Joint ill is a term for infection of the joint and possibly adjacent bone. If the infection spreads to the bone either side of the joint, it is osteomyelitis (infection of the bone). There is commonly more than one joint involved and this is often preceded by septicemia. It is unusual to occur in foals older than 30 days old.
Any time a foal presents with lameness and fever, septic arthritis (joint ill) is the first problem to rule out. Waiting for just 1 day can many times make a serious difference in the eventual outcome.
Causes of Joint Ill include:
Environmental factors – overcrowding, poor sanitation, poor ventilation
Inappropriate umbilical disinfection
Problems with the mare – placentitis
Clinical Signs include:
A lame foal should be assumed to have joint ill until proven otherwise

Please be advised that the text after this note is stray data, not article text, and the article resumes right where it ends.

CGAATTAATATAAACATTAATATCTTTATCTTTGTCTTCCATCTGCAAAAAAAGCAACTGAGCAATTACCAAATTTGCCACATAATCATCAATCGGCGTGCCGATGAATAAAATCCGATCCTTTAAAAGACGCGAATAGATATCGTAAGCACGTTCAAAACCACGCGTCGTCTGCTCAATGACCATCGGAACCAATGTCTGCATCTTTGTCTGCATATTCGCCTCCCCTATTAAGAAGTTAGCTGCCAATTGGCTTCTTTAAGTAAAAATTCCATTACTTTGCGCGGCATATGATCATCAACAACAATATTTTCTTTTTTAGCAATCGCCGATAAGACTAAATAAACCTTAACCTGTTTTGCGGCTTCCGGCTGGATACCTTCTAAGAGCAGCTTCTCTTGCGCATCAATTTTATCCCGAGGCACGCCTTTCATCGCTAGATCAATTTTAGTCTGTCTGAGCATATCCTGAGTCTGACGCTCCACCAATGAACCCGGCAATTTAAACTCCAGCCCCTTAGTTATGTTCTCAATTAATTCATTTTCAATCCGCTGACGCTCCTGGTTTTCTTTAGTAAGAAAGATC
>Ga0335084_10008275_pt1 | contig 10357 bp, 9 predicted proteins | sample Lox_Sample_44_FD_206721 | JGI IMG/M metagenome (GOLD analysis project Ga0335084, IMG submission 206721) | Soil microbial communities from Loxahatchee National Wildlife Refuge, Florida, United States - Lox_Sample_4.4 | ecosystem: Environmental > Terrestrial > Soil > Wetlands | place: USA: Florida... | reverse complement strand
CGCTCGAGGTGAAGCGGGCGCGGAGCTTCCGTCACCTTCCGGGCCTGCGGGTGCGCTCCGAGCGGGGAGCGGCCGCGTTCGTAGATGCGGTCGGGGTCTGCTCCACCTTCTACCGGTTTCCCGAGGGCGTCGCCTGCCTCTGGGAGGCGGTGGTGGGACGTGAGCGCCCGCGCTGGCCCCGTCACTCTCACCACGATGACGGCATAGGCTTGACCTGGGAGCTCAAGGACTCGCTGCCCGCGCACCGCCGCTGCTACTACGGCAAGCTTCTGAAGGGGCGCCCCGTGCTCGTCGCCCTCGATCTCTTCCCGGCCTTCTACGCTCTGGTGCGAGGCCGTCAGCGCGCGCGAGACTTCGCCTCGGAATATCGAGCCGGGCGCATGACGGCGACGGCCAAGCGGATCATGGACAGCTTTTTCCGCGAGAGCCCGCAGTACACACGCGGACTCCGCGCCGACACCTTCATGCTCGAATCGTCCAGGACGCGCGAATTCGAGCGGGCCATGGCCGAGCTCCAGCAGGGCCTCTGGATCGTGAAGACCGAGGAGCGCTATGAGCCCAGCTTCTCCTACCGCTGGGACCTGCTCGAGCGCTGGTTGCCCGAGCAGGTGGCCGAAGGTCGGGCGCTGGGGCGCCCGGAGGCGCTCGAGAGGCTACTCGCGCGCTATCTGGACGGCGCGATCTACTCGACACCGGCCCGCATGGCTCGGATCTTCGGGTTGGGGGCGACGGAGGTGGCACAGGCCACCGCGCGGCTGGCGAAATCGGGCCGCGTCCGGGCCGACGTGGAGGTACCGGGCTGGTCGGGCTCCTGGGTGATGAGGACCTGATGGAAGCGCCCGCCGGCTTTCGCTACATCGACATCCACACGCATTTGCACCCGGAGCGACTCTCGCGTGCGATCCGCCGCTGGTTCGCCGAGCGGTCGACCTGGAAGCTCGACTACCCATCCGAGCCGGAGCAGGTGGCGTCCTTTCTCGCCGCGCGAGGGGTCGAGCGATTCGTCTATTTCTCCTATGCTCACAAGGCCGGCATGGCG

Hot, painful and swollen tissue around the joints
Depressed foal that is off suck
Veterinary clinical exam
Taking a sample of joint fluid for analysis and culture (arthrocentesis)
Cultures sample is best before antibiotics begin to determine the best antibiotics to use
Treatment includes some or all of the following:
Antibiotics are the primary treatment (possibly intra-articular but definitely systemically)
Some may need iv fluids and other support if systemically unwell and not nursing well
Arthroscopic joint lavage with antibiotic treatment
Regional limb perfusion with local high levels of appropriate antibiotics
Anti–inflammatories to control pain
Broad spectrum antibiotics continuing after initial aggressive treatment period
Gastro protectants (ulcer protection) while being treated
Whilst prognosis is generally fair with this condition, failure to treat promptly can result in a poor outcome with ongoing complications. Always contact your veterinarian immediately if you are concerned.